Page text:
By Alexander Jones
All cultures create models of the cosmos in words and images; the ancient Greeks were the first to make a mechanical working model of the cosmos.
In the spring of 1900, a group of Greek sponge divers en route to their usual diving grounds off North Africa chanced upon the site of a shipwreck dating from about 60 BCE off the small island of Antikythera, between Crete and the Greek mainland. For nearly a year, the divers labored with assistance from the Greek navy and archeological service to recover objects from the wreck, including bronze and marble statues, fine quality glassware, and other high-end items; in other words, a commercial cargo of luxury goods from cities of the Aegean and eastern Mediterranean, heading for markets in Italy or elsewhere in the western part of the Greco-Roman world.
Among the recovered objects deposited in the National Archeological Museum in Athens were a few heavily corroded slab-like fragments composed mostly of bronze plate. These went unnoticed until Spyridon Stais, the former minister of education who had negotiated the government’s sponsorship of the diving operations, paid the Museum a visit on May 18, 1902 (according to the Julian calendar still used then in Greece, equivalent to May 31 in the Gregorian calendar). Stais noticed gears and tiny engraved Greek lettering on the fragments, and within a few days it was realized with excitement that they were the remains of some kind of astronomical device.
The first big advances in making sense of the fragments were achieved by Derek de Solla Price (1922-1983), a British historian of science and technology. From the late 1950s through the early 1970s Price made several visits to Athens to study them, and through collaboration with Haralambos Karakalos, a nuclear physicist, he obtained the first x-ray radiographs of the main fragments, revealing gears and other mechanical elements that were hidden behind the surface plates. More recently, Michael T. Wright (in collaboration with Allan Bromley) and an international team called the Antikythera Mechanism Research Project have augmented and corrected Price’s work using direct observation, radiography, x-ray computed tomography, and reflectance transformation imaging.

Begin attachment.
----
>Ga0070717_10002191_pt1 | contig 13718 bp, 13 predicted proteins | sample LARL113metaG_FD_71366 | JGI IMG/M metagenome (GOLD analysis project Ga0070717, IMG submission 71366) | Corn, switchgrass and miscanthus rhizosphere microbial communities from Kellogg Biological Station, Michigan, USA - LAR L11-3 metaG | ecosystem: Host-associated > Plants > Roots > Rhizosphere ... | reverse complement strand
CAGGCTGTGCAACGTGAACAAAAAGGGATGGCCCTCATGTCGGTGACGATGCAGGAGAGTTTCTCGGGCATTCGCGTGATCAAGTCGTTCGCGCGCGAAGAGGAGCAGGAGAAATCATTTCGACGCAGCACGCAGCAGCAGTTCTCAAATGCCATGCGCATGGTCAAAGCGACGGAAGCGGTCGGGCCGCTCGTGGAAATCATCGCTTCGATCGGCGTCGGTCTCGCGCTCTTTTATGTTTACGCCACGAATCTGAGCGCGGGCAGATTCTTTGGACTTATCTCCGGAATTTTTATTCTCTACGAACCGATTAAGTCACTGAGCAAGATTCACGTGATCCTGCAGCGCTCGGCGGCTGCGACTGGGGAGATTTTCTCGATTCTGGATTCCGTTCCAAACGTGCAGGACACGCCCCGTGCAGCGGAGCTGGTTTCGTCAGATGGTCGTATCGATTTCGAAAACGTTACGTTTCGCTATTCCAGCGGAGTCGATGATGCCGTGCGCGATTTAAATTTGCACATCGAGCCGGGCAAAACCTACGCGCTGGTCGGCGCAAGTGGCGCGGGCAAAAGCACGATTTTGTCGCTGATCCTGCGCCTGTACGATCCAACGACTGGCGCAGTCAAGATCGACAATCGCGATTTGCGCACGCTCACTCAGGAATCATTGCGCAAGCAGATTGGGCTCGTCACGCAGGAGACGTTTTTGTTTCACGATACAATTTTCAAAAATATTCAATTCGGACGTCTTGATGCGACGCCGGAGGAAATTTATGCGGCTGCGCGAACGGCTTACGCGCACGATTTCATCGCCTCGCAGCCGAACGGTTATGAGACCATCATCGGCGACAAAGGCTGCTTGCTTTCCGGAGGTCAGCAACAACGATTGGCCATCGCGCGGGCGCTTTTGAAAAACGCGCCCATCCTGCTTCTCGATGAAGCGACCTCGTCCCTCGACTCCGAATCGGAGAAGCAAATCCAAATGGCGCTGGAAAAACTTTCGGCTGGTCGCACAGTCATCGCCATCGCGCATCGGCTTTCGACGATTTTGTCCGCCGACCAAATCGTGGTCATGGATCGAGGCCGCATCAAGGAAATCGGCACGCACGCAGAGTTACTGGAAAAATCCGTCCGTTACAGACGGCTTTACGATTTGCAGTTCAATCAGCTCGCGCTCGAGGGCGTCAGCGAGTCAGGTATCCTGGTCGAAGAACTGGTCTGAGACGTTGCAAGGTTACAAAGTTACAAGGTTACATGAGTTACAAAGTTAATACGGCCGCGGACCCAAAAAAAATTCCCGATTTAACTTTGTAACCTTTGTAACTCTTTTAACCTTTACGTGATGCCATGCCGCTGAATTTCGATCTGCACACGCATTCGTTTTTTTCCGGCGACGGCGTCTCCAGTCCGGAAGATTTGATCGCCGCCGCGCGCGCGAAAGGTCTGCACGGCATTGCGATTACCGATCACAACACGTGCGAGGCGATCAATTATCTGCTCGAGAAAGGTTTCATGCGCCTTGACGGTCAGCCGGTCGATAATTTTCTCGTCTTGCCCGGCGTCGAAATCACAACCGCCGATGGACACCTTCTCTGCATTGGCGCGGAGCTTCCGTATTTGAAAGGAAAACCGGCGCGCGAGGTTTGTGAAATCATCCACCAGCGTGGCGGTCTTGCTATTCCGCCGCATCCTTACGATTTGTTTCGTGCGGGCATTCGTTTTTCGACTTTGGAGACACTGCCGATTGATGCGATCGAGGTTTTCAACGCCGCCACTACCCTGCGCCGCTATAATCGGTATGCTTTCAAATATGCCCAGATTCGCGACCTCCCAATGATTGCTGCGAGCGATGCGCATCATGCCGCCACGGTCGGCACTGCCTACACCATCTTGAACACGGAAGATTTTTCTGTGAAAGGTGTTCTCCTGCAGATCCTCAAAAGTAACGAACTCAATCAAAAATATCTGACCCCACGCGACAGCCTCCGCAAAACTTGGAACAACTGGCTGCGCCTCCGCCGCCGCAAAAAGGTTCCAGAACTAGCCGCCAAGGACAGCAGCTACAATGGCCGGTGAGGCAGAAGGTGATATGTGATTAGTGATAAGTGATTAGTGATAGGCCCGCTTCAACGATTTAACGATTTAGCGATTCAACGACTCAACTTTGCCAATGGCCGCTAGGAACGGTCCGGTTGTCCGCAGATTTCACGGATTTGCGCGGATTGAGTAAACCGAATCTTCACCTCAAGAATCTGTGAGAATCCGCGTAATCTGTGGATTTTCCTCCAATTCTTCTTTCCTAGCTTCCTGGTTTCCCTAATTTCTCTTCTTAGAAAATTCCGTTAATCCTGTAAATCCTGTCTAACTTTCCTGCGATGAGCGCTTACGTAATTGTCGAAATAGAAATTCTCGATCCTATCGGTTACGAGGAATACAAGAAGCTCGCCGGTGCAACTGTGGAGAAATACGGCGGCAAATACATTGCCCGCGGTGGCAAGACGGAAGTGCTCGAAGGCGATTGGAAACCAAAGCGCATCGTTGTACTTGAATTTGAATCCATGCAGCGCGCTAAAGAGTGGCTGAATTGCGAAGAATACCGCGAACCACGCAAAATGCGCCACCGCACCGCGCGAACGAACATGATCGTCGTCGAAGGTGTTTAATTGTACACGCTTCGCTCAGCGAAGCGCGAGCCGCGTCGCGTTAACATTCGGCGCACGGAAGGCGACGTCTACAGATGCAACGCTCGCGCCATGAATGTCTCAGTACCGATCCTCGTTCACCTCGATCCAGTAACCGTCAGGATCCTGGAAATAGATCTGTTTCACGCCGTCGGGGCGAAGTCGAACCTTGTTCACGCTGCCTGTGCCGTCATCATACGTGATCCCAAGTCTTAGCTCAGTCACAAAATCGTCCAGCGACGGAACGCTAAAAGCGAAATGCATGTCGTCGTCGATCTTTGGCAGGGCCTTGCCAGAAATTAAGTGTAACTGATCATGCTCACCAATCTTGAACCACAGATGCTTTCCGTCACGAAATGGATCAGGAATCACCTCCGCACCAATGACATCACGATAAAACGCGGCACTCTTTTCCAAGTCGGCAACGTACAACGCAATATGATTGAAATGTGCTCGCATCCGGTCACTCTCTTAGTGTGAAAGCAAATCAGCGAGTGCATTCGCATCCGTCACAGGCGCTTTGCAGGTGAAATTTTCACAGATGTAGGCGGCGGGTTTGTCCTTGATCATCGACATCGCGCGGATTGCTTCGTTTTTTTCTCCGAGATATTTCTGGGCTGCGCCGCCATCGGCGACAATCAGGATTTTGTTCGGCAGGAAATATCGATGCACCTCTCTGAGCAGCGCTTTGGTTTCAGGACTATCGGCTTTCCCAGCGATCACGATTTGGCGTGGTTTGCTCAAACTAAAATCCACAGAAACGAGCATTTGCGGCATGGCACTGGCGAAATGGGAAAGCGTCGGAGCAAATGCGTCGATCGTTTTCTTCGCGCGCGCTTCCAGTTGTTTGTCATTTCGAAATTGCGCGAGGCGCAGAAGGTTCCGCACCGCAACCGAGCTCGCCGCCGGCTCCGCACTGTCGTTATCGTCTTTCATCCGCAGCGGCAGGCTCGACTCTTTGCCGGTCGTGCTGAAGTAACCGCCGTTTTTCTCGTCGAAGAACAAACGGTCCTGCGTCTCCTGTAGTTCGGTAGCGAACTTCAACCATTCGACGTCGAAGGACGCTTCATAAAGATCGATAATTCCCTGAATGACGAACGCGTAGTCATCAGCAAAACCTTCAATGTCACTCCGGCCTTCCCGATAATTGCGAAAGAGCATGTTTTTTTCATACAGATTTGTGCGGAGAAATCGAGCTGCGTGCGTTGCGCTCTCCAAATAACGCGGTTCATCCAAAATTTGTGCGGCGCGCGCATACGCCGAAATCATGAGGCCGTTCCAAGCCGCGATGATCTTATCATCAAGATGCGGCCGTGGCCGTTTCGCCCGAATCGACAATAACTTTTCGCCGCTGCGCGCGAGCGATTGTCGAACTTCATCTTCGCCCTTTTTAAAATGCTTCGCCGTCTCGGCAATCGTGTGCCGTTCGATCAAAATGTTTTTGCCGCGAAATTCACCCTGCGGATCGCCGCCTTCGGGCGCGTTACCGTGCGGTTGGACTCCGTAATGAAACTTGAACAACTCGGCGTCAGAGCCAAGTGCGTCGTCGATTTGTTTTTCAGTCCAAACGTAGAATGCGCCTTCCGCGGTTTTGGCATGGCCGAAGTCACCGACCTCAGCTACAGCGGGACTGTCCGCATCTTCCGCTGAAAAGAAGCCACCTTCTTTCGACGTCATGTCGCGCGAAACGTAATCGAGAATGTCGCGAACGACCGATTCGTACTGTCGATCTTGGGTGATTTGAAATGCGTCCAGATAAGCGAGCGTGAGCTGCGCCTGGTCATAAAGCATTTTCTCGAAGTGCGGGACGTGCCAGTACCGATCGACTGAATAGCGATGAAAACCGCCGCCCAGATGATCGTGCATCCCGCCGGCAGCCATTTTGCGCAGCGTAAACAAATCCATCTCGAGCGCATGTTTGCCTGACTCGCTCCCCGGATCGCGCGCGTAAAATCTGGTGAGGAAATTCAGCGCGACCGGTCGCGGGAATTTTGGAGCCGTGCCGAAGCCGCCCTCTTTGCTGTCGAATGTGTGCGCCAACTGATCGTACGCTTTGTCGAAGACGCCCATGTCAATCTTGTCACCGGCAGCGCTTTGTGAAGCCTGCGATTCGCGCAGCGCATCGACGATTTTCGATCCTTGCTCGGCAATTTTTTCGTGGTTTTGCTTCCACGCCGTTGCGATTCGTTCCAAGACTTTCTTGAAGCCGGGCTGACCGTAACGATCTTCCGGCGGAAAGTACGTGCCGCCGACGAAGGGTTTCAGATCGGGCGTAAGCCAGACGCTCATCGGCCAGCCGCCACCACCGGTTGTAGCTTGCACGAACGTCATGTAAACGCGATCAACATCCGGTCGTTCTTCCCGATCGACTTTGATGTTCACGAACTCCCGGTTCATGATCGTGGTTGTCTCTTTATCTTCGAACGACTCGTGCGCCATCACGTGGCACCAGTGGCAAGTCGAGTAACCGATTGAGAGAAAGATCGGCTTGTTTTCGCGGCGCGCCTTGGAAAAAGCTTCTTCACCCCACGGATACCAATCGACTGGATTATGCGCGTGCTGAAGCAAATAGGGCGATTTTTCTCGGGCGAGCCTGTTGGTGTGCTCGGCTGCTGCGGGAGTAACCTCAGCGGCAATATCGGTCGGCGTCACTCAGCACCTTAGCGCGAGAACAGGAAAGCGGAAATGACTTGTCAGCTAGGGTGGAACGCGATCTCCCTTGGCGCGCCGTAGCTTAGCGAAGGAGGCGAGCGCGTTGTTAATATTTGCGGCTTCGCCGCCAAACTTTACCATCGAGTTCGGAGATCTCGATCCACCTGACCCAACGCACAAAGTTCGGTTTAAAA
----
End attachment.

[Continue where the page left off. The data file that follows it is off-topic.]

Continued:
As a result, we can now say with a great deal of confidence what the Antikythera Mechanism—the name is Price’s—looked like, what it did, and, in large part, how it worked. It has turned out to be the most complex and information-rich artifact of ancient science that has ever come to light.
The Antikythera Mechanism was a greatly accelerated simulator of the cosmos, as Greek astronomers around 100 BCE understood it, from an Earth-based perspective. Imagine a box, slightly over a foot tall and half a foot wide, and perhaps four or five inches from front to back. The top, bottom, and sides were a wooden frame, while the front and back were bronze plates bearing various dials with moving pointers. In the middle of one side was a knob that could be turned by hand. Turning the knob clockwise meant going forward in time, at a rate of about one year for every five complete turns, and turning it counterclockwise meant going backward.